Land returned to Eastern Maar people in Victoria’s first native title decision in a decade

Victoria’s first native title determination in a decade has been made, returning rights to a stretch of land – including parts of the coastline of the Great Ocean Road – to the Eastern Maar peoples in the state’s south-west.

The federal court’s decision on Tuesday covers land stretching from Ararat to Warrnambool, and includes much of the coastline of the Great Ocean Road and the Great Otway national park.

It recognises the traditional owners’ rights to access, use and protect the land in line with their laws and customs, along with the right to be consulted on plans to develop the land and its natural resources.

Eastern Maar is a name adopted by people who identify as Maar, Eastern Gunditjmara, Djab Wurrung, Peek Whurrong, Kirrae Whurrung, Kuurn Kopan Noot or Yarro Waetch.

At a ceremony on Logans beach near Warrnambool, Djab Wurrung man and lawyer Jidah Clark said it was a momentous occasion.

“Some would say this is sort of 25 years in the making, others would say it’s 100-plus years in the making,” Clark said. “The seeds of justice are finally starting to blossom.”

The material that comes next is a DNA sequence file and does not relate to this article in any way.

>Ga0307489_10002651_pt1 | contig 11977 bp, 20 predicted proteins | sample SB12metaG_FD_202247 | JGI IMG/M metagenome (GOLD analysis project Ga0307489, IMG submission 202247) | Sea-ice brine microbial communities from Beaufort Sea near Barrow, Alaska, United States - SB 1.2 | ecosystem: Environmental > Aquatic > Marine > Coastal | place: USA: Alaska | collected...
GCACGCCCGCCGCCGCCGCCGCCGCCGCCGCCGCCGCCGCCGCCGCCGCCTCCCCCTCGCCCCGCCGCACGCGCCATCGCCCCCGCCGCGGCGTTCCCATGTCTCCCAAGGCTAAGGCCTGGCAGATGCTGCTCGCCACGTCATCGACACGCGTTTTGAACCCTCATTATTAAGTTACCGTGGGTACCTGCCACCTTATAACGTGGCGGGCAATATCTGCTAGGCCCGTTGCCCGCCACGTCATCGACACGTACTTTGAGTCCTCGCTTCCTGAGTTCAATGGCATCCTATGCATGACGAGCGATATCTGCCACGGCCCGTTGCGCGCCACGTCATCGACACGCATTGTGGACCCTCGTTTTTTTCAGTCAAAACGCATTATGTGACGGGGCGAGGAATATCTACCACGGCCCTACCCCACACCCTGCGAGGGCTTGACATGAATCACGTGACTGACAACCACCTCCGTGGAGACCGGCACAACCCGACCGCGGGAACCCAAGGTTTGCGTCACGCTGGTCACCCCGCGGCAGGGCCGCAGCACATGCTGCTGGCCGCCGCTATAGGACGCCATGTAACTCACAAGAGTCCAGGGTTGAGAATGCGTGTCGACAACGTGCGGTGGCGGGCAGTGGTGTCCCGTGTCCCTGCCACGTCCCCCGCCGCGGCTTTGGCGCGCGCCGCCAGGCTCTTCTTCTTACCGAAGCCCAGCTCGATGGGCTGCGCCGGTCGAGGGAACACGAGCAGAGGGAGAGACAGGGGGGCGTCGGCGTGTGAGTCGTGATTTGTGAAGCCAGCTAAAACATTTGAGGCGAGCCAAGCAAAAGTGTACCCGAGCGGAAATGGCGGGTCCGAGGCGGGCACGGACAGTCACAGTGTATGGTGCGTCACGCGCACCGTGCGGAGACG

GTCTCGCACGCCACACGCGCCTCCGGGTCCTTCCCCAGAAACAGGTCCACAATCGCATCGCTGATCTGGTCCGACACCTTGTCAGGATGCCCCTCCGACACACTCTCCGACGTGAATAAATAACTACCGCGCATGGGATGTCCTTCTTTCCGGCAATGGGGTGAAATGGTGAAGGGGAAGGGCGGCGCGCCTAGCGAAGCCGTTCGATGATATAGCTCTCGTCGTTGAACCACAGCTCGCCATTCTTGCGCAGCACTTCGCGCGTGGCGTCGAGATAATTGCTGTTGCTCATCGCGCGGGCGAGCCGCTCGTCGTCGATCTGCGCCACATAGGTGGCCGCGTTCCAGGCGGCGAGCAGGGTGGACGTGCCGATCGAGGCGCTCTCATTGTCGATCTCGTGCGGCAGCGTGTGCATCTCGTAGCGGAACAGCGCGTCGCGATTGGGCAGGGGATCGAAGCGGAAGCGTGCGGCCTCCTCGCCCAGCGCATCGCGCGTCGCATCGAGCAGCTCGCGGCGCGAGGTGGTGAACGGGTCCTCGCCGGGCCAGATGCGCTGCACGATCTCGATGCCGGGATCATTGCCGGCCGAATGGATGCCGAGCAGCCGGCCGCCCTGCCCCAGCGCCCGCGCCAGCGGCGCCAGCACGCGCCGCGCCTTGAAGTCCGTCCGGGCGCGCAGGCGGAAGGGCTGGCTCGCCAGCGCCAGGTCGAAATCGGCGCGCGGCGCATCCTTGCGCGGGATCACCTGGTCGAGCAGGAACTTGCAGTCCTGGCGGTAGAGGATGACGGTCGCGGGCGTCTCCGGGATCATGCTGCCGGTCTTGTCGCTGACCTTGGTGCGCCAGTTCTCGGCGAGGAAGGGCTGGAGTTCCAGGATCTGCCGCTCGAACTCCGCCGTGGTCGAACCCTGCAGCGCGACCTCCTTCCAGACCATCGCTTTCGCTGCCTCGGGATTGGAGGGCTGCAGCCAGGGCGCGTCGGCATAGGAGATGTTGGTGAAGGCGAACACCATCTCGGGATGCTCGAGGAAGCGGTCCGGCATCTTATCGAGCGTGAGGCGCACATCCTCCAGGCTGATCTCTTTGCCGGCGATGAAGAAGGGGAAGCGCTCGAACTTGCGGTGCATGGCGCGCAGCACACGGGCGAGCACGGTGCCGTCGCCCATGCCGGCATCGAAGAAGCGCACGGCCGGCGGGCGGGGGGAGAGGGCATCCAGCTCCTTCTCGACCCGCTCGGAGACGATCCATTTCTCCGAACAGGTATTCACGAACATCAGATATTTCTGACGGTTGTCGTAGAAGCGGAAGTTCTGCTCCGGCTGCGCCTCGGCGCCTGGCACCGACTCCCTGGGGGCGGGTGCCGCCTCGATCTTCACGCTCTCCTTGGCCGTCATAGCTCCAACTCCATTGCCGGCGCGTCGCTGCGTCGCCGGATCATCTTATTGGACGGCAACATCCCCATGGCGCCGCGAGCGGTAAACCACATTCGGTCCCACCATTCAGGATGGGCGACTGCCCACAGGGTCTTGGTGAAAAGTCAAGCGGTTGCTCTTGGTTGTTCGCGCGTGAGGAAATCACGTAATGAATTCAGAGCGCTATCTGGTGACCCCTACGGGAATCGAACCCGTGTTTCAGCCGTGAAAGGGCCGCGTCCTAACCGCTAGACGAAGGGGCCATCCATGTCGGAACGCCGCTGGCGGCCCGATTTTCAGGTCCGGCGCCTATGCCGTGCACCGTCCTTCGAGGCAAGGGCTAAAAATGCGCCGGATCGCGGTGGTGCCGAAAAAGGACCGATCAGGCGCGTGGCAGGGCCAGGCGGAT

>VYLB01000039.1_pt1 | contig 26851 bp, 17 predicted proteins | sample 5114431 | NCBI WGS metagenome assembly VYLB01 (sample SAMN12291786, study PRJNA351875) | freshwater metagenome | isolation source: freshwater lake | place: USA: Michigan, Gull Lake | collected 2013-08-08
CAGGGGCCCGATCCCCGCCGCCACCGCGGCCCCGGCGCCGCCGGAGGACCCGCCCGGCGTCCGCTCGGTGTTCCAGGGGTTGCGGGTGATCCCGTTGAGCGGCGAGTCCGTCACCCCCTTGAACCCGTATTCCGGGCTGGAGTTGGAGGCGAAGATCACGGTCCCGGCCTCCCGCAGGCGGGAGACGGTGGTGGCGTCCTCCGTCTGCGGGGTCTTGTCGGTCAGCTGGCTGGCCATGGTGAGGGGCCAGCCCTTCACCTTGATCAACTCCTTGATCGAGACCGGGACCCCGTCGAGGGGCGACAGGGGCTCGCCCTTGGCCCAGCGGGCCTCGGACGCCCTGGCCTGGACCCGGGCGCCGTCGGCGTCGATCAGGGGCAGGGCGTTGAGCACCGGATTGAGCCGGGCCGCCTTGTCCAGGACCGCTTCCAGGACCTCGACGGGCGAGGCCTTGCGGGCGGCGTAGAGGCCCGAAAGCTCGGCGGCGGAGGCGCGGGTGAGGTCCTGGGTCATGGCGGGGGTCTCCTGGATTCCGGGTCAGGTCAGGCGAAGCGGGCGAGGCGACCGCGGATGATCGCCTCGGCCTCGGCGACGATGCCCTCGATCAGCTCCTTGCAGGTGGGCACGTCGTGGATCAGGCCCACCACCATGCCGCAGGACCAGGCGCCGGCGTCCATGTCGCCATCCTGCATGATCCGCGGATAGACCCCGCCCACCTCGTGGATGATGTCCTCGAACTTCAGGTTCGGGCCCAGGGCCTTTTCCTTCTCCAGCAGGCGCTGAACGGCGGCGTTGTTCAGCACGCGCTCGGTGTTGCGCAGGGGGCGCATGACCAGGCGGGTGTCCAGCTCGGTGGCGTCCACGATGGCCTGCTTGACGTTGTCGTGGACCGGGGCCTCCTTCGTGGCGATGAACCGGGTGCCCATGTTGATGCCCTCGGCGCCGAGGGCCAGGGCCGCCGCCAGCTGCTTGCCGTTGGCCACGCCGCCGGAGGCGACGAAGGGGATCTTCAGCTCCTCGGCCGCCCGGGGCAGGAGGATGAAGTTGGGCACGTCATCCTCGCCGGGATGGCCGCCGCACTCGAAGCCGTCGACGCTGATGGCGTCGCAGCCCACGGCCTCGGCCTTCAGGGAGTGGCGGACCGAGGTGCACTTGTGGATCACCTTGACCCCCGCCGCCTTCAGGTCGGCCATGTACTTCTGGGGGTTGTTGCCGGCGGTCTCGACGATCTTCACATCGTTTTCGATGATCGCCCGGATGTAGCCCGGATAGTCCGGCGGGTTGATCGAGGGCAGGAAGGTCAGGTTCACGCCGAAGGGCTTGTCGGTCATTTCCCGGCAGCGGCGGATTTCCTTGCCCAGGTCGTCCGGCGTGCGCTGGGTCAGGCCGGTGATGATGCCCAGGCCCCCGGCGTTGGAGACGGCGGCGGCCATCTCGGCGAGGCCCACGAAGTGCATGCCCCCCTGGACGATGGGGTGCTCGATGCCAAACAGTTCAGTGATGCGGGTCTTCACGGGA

Clark said justice was a big part of reconciliation in Australia.

“We should be immensely proud as a nation of people, but also as a state and as a jurisdiction, about the bold and the ambitious agenda that’s been run here in Victoria more broadly in the treaty process,” he said.

The last native title decision in the state recognised the Dja Dja Wurrung people as the traditional owners for part of central Victoria in 2013.

The Victorian minister for treaty and First Peoples, Gabrielle Williams, said all Australians would benefit from recognising First Nations peoples’ connection to country and culture.

“As a non-Aboriginal Australian, I’m so very proud of the connection that our first peoples have with this country. And so very grateful for their generosity and sharing that with us,” she said.

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Williams said the decision sat within a broader context of treaty, truth-telling and the proposed national Indigenous voice to parliament.

“All of these things are geared towards one outcome and that is achieving better outcomes for our First Nations people,” she said.

“We know better outcomes are achieved for First Nations people when we put our First Nations people in control of their own affairs.”

The National Native Title Council’s chief executive, Gundjitmara Djabwurrung man Jamie Lowe, said some Indigenous Victorians had been fighting for their native title claims since the act was introduced in 1993.

“We’ve fought hard to survive and we’ve done that, and this is testament to that recognition that our people, the Maar people, have been here forever,” Lowe said.

“It’s a bit of a point in time, a point in history that our people are being recognised, and … on the national landscape, this will be heard.”